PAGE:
14

In this code i got the above error in lines i commented.

public double bigzarb(long u, long v)
{
    double n;
    long x;
    long y;
    long w;
    long z;
    string[] i = textBox7.Text.Split(',');
    long[] nums = new long[i.Length];
    for (int counter = 0; counter < i.Length; counter++)
    {
        nums[counter] = Convert.ToInt32(i[counter]);
    }

    u = nums[0];
    int firstdigits = Convert.ToInt32(Math.Floor(Math.Log10(u) + 1));
    v = nums[1];
    int seconddigits = Convert.ToInt32(Math.Floor(Math.Log10(v) + 1));
    if (firstdigits >= seconddigits)
    {
        n = firstdigits;

    }
    else
    {
        n = seconddigits;        
    }
    if (u == 0 || v == 0)
    {
        MessageBox.Show("the Multiply is 0");
    }

    int intn = Convert.ToInt32(n);
    if (intn <= 3)
    {
        long uv = u * v;
        string struv = uv.ToString();
        MessageBox.Show(struv);
        return uv;
    }
    else
    {
        int m =Convert.ToInt32(Math.Floor(n / 2));

        x = u % Math.Pow(10, m); // here
        y = u / Math.Pow(10, m); // here
        w = v % Math.Pow(10, m); // here
        z = v / Math.Pow(10, m); // here

        long result = bigzarb(x, w) * Math.Pow(10, m) + (bigzarb(x, w) + bigzarb(w, y)) * Math.Pow(10, m) + bigzarb(y, z);///here
        textBox1.Text = result.ToString();
        return result;
    }
}

Whats is the problem? Thanks!

18

The Math.Pow method returns a double, not a long so you will need to change your code to account for this:

x = (long)(u % Math.Pow(10, m));

This code will cast the double result from Math.Pow and assign that value to x. Keep in mind that you will lose all the precision providided by decimal (which is a floating-point type and can represent decimal values). Casting to long will truncate everything after the decimal point.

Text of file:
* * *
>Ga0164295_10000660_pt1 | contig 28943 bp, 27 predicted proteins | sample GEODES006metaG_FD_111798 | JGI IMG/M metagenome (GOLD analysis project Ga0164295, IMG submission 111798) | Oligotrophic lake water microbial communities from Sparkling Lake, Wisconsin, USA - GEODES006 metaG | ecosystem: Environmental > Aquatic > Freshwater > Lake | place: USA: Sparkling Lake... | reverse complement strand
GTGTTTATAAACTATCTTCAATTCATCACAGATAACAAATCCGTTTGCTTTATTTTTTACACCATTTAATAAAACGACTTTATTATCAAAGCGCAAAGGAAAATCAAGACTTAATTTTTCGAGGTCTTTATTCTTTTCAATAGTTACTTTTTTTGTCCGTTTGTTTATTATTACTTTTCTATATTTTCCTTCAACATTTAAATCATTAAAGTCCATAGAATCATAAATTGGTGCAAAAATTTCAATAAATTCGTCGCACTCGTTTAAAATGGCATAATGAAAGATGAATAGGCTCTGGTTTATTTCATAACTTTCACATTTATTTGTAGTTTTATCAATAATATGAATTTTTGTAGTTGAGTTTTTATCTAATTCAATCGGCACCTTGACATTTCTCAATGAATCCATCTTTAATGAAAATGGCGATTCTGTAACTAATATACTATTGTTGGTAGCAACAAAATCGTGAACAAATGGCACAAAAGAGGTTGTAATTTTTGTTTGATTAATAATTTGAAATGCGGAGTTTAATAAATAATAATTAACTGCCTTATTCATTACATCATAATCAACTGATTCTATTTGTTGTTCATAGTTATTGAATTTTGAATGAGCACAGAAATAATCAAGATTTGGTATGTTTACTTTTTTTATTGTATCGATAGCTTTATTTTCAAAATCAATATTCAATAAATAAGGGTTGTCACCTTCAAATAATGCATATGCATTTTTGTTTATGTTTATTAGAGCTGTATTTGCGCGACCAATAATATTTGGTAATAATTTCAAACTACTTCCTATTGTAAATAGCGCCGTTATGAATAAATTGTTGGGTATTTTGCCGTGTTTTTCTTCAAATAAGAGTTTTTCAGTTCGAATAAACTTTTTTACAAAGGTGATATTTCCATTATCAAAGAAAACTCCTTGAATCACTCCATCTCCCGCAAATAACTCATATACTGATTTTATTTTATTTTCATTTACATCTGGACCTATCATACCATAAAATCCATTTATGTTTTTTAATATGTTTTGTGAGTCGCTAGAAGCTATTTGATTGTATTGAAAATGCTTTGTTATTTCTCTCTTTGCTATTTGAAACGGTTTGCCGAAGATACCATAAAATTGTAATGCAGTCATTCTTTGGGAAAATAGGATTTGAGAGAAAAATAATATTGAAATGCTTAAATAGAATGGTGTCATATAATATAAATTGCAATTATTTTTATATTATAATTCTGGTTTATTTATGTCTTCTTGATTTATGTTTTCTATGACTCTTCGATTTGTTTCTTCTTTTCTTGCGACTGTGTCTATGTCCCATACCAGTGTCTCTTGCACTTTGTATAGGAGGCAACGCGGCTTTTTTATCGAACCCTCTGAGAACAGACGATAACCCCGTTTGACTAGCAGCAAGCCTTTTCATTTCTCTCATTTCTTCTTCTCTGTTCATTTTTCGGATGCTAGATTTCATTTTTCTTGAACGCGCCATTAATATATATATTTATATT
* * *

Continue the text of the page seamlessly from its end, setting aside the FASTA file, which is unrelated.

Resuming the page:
• 5
    Not to forget overflow when casting, which will totally mess things up. Example: (long) double.MaxValue == -9223372036854775808 – Eugene Beresovsky Jun 16 '15 at 5:38
5

Math.Pow returns a double.

the Right Hand Side (RHS) of % can only be an integer type.

you need

x = u % (long)Math.Pow(10, m);///<----here
y = u / (long)Math.Pow(10, m);///here
w = v % (long)Math.Pow(10, m);///here
z = v / (long)Math.Pow(10, m);///here

Additionally, You have the possibility of dividing by zero and destroying the universe.

  • From your answer the Right Hand Side (RHS) of % can only be an integer type, but looking at this msdn.microsoft.com/en-us/library/0w4e0fzs.aspx I dont aggree... – Adriaan Stander Dec 20 '10 at 13:07
  • Read this sentence that the website you site says. Note the error for the types float and double. – EnabrenTane Dec 20 '10 at 13:09
  • 1
    It is referring to rounding errors, not compile/runtime errors. – Adriaan Stander Dec 20 '10 at 13:11
  • 3
    It would be better to cast the result of the modulus operation to long rather than just the result of Math.Pow. Also keep in mind that if the compiler is able to work out that either u or v is a floating point type then your code still will not compile since the result of the expression will still not be implicitly convertible to long. It's better to convert the result of the entire expression (as I have shown in my answer) to avoid all of these problems. – Andrew Hare Dec 20 '10 at 13:11
3

Change types

long x;
long y;
long w;
long z; 

to

double x;
double y;
double w;
double z; 

Or make use of

Convert.ToInt64
  • This will fix it, but this is a poor solution since he chose long for a reason and double types are the slowest type not counting Strings as a type. – EnabrenTane Dec 20 '10 at 13:03
3

Math.Pow returns a double. You could explicitly cast to long, for example

x = u % (long)Math.Pow(10, m);

although that is likely not the correct solution. Are you certain that the results that you are after can be properly expressed as a double? If not then change the variables to be declared as doubles rather than longs.

  • Though this is general something one should consider whenever using a cast from double to long, I suspect in this special case m will always be small enough. – Doc Brown Dec 20 '10 at 13:09
2

You cant' cast implicitly double to long, use (long) cast or change type of variable declaration to double.

1

Also you can use this:

Convert.ToInt64( u % Math.Pow(10, m) )

Source here

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